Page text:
On the fate of the Antarctic Slope Front and the origin of the Weddell Front

Karen J. Heywood, Alberto C. Naveira Garabato, David P. Stevens, Robin D. Muench

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Abstract

Data from the Deep Ocean Ventilation Through Antarctic Intermediate Layers (DOVETAIL) and Antarctic Large-Scale Box Analysis and the Role of the Scotia Sea (ALBATROSS) projects are combined in the region of the Antarctic Peninsula and the South Scotia Ridge to determine the paths and transports associated with the Antarctic Coastal Current, the Antarctic Slope Front, and the Weddell Front. The Antarctic Coastal Current flows over the Antarctic continental shelf and is not tied to a particular isobath. It transports ~1 Sv westward to the Bransfield Strait. Its subsequent course is uncertain, but we speculate that it may continue southwest along the western side of the Antarctic Peninsula, close to the coast. The Antarctic Slope Front, present almost all the way around Antarctica tied to the continental slope, has not previously been mapped after it reaches the tip of the Antarctic Peninsula. We show that the frontal jet splits into two branches in the northwest Powell Basin where the isobaths diverge. The shoreward portion of the water associated with the front (lying above isobaths shallower than 1500 m) is able to cross the South Scotia Ridge and head northwestward and retains many of the properties of the Antarctic Slope Front. It is associated with a transport of ~7 Sv. The portion of the front constrained to lie above isobaths deeper than 1500 m becomes the Weddell Front. This takes a path around the northern Powell Basin and south of the South Orkney Islands. Of the ~13 Sv that circulates around the southern flank of the South Orkney Plateau, ~8 Sv of Weddell Sea Deep Water and Warm Deep Water leaves the front to continue west. The remaining shallow and intermediate water retroflects and returns south associated with the Weddell Front through the Orkney Passage. Approximately 5–7 Sv is transported eastward associated with the Weddell Front, tied closely to the southern flanks of the Bruce and Discovery Banks above the 2000–2500 m isobaths, and forming the southern boundary of the Weddell Scotia Confluence.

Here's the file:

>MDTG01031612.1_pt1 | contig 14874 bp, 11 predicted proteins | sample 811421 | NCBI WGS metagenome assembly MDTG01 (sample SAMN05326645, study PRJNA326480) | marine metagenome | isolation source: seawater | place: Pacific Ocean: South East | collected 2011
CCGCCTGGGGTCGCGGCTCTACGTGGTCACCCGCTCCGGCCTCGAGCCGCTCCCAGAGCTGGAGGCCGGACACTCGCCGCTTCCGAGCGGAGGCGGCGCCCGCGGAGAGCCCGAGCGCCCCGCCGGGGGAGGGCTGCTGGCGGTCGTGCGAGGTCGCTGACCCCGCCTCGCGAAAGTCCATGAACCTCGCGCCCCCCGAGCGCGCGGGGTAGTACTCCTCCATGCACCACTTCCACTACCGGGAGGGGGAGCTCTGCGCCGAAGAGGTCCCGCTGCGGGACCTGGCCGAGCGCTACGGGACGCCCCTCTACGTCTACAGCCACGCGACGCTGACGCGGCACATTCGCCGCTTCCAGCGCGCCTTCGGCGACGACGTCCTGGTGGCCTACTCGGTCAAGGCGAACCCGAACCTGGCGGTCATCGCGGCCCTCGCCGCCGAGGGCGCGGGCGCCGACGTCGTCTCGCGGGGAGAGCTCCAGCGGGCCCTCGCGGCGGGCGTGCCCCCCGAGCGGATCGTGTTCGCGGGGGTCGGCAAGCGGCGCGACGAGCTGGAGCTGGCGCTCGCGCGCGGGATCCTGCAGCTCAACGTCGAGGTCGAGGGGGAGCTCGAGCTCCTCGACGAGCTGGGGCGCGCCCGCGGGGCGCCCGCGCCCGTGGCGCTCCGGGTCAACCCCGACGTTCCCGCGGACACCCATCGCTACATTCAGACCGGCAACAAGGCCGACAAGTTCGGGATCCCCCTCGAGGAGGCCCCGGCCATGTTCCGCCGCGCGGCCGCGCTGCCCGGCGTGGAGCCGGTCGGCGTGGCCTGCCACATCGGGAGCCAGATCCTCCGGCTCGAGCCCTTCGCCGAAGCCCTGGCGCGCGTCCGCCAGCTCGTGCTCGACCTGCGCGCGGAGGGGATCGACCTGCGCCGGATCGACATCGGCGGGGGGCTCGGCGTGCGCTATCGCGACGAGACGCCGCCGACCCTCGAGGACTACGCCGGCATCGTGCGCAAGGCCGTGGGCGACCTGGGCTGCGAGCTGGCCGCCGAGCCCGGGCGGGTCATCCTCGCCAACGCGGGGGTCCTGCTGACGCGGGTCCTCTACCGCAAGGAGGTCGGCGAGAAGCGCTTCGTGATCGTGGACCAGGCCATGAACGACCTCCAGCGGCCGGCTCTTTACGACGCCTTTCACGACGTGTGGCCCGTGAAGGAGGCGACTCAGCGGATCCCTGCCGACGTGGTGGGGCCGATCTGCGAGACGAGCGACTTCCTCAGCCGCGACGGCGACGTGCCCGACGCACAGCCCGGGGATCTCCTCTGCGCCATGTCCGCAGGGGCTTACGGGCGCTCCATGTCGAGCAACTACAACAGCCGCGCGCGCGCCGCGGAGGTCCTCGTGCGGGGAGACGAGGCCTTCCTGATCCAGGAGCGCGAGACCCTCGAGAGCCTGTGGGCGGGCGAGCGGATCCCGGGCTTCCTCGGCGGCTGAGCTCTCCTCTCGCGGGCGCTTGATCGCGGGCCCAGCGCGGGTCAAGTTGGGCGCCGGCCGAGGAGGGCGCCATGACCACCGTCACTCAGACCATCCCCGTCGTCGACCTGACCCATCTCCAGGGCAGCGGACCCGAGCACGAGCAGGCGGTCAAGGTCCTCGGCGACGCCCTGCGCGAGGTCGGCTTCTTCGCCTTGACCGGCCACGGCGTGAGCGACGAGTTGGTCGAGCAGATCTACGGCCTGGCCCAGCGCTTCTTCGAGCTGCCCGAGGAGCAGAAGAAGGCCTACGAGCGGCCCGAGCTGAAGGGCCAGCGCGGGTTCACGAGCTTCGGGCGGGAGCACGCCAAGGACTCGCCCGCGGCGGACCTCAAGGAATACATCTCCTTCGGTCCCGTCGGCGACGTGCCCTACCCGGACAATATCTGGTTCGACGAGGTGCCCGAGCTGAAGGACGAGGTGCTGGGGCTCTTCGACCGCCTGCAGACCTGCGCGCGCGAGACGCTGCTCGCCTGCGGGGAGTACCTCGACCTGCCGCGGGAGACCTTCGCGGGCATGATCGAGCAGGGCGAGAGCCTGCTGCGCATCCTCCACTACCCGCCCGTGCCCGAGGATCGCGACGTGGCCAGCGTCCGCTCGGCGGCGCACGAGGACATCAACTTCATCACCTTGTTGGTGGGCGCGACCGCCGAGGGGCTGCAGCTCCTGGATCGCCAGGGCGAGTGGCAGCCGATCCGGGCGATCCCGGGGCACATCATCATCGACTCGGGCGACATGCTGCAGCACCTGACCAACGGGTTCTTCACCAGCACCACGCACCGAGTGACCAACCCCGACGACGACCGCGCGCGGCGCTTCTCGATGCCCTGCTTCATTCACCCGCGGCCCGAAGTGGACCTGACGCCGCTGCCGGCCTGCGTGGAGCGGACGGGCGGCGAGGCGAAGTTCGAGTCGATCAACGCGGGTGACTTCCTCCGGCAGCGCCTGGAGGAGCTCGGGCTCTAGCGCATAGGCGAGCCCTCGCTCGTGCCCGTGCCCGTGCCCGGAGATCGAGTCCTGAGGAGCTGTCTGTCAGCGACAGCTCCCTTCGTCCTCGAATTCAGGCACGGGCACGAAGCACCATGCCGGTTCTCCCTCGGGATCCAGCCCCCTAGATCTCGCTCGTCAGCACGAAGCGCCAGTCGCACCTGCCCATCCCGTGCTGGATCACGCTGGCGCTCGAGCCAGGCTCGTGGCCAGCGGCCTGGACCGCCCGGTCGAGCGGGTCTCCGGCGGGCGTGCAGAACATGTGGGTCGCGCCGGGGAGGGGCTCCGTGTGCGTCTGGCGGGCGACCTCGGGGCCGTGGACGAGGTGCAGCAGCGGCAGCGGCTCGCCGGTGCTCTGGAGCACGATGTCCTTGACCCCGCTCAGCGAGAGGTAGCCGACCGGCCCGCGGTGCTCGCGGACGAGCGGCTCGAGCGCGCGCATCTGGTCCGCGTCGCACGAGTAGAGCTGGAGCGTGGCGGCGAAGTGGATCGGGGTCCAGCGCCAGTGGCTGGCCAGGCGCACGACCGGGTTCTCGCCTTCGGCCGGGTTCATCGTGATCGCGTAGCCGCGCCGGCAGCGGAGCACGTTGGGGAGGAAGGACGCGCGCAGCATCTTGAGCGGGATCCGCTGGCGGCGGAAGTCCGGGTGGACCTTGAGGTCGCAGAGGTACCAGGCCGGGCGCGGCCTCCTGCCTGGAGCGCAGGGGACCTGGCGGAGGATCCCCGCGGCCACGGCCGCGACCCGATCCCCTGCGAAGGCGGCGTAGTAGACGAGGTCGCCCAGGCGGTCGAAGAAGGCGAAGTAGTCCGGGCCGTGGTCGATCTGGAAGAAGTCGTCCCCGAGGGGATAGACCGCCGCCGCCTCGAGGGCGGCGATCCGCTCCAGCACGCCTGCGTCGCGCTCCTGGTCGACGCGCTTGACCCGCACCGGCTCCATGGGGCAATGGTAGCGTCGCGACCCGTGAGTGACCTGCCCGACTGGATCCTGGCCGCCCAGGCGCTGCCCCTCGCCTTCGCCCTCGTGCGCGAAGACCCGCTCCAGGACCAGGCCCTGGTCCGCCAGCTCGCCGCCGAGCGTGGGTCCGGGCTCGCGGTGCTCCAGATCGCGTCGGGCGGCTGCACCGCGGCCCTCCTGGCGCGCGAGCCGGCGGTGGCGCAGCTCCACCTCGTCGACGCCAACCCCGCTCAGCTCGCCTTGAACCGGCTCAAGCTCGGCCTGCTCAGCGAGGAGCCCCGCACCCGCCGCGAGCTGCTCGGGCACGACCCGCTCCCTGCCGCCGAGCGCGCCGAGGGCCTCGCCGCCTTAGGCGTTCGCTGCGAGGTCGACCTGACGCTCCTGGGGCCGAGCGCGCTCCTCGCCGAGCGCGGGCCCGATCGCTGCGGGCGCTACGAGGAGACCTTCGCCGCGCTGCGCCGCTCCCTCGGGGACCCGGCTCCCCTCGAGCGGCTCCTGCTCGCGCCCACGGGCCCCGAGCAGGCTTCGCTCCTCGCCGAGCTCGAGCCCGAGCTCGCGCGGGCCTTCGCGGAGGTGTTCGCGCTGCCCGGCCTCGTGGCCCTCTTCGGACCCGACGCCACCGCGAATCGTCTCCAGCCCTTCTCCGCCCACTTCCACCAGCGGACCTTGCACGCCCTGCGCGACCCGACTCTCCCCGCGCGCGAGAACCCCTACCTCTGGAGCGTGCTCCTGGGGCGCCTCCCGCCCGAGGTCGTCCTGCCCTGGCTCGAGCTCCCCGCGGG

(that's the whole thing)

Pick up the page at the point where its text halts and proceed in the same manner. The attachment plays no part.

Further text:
Original languageEnglish
Pages (from-to)C06021
JournalJournal of Geophysical Research
Volume109
Issue numberC6
DOIs
Publication statusPublished - 2004

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